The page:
It’s December already and I spent the month of November trying to write an essay that never quite happened. Opening the blinds on this first weekend morning of the new month, the sky is a pastel and hazy blue and the sun is shining intermittently. A gentle breeze animates the chimes as seven mourning doves line the fence waiting for a turn at a bird feeder. Some hesitant leaves still remain on trees, although the Rose of Sharon finally shed its last leaf and its barren limbs reveal abandoned bird nests that we never knew were there. A cardinal perches in a tree above the doves, awaiting a free space at the feeder, where the bird seed is damp, but still edible, apparently. I’ll replenish it in a while.
Earlier in the week, we went to the cemetery to exchange fall decorations for Christmas at the grave of my father and other family. My father’s parents and his brother who was killed in the Korean Conflict are buried across the sprawling urban cemetery from my dad. Just down from their graves is the grave of a Union soldier who fought for the 27th Massachusetts Infantry in the Civil War before this city even existed.
Based on the marker, James Wallace served in the war as a young man and died and was buried in Birmingham in 1933. The ground under his stone has sunk; I tried to reset the stone for years. Now, I’ve given up and it lies on the ground, but we always keep a fresh American flag there, a habit begun by my brother years ago.
I’m afraid the waning daylight hours of autumn dampen my spirits – I’m a warm weather, long days guy – but the holidays provide an effort and energy that help to sustain me. And I know that by the time winter and Christmas come, the daylight will slowly, minute by minute, begin to extend on its trudge to spring.
Little things brighten the days. While shopping for my Christmas wreath at a favorite garden shop, a group was busily working to decorate trees for the shop’s Christmas decoration and delivery service. The infectious beats of Latin urbano music, mixed with animated chatter and frequent laughter, couldn’t help but bring a smile.
My Christmas cards went out right on schedule and my annual escape to Mobile Bay for a few days of rest is scheduled for a week from now. I’m keeping my fingers crossed that circumstances will permit me to go.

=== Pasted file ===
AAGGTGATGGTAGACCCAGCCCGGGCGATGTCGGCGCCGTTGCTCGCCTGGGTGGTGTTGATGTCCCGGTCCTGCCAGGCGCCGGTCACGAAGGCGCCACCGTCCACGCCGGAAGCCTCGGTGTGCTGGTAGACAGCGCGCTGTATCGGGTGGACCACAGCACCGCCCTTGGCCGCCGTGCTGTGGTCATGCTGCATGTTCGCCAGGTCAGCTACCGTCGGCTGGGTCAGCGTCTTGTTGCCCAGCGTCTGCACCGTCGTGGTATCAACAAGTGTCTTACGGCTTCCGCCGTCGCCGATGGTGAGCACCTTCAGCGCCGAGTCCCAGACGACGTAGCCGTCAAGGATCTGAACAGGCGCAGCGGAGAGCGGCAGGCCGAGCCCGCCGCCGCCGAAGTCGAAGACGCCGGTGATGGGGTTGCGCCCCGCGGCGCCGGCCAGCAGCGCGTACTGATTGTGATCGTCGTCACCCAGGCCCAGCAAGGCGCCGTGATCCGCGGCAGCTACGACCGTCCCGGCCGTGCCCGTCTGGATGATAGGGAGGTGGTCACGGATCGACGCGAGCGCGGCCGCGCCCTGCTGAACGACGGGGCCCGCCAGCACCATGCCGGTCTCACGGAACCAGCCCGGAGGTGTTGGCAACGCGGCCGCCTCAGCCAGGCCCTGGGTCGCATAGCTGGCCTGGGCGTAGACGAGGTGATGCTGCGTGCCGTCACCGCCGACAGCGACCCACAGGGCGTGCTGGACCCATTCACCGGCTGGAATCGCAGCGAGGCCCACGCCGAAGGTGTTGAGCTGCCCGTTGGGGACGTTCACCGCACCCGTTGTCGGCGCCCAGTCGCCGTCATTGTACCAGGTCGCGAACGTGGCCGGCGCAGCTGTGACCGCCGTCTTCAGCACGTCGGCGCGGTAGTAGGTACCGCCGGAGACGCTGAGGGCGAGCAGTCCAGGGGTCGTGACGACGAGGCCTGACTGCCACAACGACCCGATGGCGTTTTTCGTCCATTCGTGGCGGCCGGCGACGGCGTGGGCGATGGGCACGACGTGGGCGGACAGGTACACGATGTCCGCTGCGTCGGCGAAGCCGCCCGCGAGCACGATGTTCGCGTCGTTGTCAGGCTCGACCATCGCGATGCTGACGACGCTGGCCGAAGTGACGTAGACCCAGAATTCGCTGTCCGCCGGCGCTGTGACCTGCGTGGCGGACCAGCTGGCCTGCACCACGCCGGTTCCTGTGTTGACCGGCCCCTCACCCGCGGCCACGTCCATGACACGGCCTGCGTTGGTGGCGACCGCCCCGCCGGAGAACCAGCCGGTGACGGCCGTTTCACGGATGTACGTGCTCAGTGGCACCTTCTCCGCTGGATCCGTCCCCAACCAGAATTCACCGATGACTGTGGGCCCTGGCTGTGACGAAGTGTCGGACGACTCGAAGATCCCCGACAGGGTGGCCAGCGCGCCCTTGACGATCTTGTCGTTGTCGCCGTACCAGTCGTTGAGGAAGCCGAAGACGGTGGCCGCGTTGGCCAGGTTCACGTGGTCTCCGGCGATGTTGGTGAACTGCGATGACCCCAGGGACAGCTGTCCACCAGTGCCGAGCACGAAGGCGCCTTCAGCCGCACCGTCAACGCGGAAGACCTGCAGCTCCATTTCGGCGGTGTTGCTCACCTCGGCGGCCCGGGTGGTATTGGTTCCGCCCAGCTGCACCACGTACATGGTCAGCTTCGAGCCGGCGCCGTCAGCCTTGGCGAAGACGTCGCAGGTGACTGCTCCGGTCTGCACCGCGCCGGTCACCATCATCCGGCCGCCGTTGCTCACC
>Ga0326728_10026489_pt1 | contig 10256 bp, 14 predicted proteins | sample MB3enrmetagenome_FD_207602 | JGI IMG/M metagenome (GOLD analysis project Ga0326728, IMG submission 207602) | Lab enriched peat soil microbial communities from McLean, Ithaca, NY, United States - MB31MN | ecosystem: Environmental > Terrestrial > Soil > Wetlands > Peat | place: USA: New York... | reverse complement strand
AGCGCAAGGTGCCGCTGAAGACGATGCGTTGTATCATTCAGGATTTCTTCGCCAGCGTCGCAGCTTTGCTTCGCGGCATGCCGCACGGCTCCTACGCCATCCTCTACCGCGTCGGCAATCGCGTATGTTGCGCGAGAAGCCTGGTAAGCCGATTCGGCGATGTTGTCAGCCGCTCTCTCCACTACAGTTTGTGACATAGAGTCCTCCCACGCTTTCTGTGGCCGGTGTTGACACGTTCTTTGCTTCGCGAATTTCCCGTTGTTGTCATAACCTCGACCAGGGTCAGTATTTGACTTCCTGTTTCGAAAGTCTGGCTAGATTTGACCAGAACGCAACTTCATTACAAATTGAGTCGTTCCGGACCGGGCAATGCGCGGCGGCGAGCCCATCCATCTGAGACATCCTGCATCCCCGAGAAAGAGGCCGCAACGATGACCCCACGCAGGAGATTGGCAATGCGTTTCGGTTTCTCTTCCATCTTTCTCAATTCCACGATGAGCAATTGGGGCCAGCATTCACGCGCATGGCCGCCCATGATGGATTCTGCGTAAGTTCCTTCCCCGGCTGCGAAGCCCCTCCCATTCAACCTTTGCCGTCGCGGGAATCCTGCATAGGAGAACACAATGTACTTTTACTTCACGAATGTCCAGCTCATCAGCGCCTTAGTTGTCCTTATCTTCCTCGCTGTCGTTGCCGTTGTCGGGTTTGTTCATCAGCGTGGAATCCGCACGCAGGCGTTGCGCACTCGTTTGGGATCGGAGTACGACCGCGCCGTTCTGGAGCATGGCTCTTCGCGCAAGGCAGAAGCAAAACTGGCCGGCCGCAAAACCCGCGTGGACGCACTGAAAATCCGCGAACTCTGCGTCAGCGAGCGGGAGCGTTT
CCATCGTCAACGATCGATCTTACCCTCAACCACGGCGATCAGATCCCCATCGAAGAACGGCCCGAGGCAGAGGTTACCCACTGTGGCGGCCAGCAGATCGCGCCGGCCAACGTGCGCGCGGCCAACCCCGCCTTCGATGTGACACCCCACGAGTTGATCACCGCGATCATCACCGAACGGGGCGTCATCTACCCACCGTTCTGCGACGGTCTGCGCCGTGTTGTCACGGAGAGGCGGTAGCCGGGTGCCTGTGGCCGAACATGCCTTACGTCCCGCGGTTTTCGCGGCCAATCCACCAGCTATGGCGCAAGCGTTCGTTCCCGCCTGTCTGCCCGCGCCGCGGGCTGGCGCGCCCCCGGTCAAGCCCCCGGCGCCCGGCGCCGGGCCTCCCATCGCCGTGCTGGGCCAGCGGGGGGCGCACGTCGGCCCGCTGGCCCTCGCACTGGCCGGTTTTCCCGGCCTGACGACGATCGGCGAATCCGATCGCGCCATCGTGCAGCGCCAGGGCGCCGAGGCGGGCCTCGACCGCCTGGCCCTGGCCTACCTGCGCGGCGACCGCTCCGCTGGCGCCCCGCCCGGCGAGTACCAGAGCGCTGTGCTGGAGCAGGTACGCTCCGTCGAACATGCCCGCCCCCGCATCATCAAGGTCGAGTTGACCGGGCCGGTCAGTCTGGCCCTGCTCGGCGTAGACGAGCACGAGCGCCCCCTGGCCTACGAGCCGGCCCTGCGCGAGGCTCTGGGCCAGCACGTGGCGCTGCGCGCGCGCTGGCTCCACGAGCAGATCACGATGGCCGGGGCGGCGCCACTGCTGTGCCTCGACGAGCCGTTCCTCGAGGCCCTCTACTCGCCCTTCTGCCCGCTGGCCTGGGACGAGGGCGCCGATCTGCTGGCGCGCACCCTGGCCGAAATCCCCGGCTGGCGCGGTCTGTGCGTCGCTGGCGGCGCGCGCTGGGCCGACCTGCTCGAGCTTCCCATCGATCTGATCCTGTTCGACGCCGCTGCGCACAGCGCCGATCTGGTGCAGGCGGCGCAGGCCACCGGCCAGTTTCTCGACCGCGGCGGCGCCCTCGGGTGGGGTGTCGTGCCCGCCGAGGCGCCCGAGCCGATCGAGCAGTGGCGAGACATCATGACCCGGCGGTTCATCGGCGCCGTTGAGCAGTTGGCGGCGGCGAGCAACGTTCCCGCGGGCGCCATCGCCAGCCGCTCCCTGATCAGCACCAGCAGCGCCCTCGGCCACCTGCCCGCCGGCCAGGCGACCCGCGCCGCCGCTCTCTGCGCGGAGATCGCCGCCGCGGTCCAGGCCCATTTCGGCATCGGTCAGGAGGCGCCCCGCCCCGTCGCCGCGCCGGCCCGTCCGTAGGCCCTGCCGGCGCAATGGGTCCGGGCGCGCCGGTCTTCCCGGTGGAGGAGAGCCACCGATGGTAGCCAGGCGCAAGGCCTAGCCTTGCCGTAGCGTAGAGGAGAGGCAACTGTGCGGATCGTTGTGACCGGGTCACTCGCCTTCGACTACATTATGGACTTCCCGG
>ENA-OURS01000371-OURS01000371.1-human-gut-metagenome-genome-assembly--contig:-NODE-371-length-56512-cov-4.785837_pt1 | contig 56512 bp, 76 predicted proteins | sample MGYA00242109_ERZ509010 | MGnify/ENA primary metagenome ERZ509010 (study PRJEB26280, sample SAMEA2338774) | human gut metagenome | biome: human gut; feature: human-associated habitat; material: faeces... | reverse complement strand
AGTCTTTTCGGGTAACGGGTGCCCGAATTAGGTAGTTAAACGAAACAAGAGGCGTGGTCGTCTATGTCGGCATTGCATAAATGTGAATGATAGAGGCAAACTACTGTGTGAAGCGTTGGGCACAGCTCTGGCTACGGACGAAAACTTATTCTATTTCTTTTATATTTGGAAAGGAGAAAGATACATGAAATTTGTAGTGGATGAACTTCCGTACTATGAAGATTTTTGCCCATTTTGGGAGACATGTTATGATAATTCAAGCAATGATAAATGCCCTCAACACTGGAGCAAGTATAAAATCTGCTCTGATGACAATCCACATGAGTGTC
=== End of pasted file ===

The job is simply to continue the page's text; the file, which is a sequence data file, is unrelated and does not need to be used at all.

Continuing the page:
I’ve written about my Christmas card ritual for many years. The photo of a historic Alabama church – usually rural, wooden, and white – has been the standard for my cards for a couple of decades now. I suspect there are some, who don’t pay a lot of attention, who might think that I send the exact same card every year, but for those who care, I know it’s appreciated.
A few times I have tried to bend the tradition a little. I sent a card with a live oak one year, with a dock on Mobile Bay another (maybe my favorite of all my photos), and, once, with the ornate interior of a cathedral. Each time, I got feedback along the lines of The card was nice but I prefer your little white country churches.
This year’s card has an interesting backstory. On my first morning of retreat in Baldwin County in December of ’21, I went looking for historic churches to photograph. On the way back to the hotel from Swift Presbyterian Church near Foley, my car suddenly sent up alarms and ran hot. After a call to AAA and a tow to a mechanic, I had to take a half hour cab ride through the Baldwin County countryside to the hotel and wait until the next day to take the hotel shuttle to Foley to pick up my car. The shuttle driver turned out to be an actor and we ended up talking about movies on the drive back to the garage; the shuttle drive seemed much shorter than the previous day’s cab ride.
So this year’s card will always make me recall a challenging day that turned out fine. This year has been a challenge, too, but there’s hope that it will all turn out fine.
So we beat on …